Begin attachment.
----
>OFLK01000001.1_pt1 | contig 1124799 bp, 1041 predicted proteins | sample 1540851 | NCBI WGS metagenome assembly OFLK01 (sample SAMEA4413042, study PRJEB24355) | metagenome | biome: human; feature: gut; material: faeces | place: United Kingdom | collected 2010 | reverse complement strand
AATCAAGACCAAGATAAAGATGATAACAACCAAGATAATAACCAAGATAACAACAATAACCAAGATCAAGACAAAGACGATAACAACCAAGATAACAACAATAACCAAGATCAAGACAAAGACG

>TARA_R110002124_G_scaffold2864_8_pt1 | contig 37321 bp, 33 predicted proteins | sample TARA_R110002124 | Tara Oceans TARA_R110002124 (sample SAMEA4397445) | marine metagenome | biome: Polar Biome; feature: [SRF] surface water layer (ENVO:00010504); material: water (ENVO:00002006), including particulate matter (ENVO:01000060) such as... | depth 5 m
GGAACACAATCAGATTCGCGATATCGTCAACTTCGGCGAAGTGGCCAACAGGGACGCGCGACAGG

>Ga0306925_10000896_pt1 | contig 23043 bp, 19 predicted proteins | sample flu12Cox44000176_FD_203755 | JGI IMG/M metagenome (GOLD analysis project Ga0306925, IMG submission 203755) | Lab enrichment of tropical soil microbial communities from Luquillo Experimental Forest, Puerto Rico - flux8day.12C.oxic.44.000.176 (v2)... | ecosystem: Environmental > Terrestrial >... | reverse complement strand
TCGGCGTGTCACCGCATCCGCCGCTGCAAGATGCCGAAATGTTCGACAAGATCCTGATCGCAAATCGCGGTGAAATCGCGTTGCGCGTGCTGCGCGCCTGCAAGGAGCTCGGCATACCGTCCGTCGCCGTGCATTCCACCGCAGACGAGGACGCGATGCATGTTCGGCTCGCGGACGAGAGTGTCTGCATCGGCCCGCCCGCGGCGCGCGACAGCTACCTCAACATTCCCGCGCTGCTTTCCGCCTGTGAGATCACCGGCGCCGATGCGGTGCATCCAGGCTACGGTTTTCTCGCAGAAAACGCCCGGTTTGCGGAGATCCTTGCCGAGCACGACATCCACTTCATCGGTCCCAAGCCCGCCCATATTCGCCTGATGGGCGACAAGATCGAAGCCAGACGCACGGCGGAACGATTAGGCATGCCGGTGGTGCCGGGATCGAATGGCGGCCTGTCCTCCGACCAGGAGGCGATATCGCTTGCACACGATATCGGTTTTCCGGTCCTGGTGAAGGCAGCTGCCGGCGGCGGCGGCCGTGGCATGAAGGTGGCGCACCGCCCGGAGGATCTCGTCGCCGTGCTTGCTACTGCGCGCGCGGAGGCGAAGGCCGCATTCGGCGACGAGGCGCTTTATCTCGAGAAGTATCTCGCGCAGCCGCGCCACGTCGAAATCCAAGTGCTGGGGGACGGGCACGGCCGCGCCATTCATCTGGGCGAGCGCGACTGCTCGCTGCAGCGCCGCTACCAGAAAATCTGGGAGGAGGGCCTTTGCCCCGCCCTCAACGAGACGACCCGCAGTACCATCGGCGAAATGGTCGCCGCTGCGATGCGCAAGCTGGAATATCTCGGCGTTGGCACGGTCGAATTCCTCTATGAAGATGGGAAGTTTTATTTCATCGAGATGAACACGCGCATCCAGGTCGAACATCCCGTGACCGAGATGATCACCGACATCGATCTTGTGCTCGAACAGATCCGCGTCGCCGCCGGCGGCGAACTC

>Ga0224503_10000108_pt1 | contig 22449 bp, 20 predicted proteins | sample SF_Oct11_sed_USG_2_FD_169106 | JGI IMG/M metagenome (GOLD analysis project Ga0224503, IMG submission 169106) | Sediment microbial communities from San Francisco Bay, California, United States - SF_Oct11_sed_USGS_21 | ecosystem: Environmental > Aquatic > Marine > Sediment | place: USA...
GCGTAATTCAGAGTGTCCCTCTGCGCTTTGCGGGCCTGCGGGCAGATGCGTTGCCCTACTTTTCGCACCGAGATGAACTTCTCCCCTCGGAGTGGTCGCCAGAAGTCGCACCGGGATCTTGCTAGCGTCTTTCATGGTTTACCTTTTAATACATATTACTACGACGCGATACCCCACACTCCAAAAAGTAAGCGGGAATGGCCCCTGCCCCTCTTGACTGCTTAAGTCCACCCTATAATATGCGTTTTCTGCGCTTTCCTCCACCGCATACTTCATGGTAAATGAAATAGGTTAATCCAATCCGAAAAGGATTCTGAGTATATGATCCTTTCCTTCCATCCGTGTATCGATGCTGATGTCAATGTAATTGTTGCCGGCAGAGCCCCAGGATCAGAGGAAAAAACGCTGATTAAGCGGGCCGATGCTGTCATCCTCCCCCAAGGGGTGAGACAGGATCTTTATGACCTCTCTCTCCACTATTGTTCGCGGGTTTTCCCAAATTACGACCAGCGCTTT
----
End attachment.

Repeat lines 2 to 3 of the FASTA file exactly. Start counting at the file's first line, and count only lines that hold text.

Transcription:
AATCAAGACCAAGATAAAGATGATAACAACCAAGATAATAACCAAGATAACAACAATAACCAAGATCAAGACAAAGACGATAACAACCAAGATAACAACAATAACCAAGATCAAGACAAAGACG

>TARA_R110002124_G_scaffold2864_8_pt1 | contig 37321 bp, 33 predicted proteins | sample TARA_R110002124 | Tara Oceans TARA_R110002124 (sample SAMEA4397445) | marine metagenome | biome: Polar Biome; feature: [SRF] surface water layer (ENVO:00010504); material: water (ENVO:00002006), including particulate matter (ENVO:01000060) such as... | depth 5 m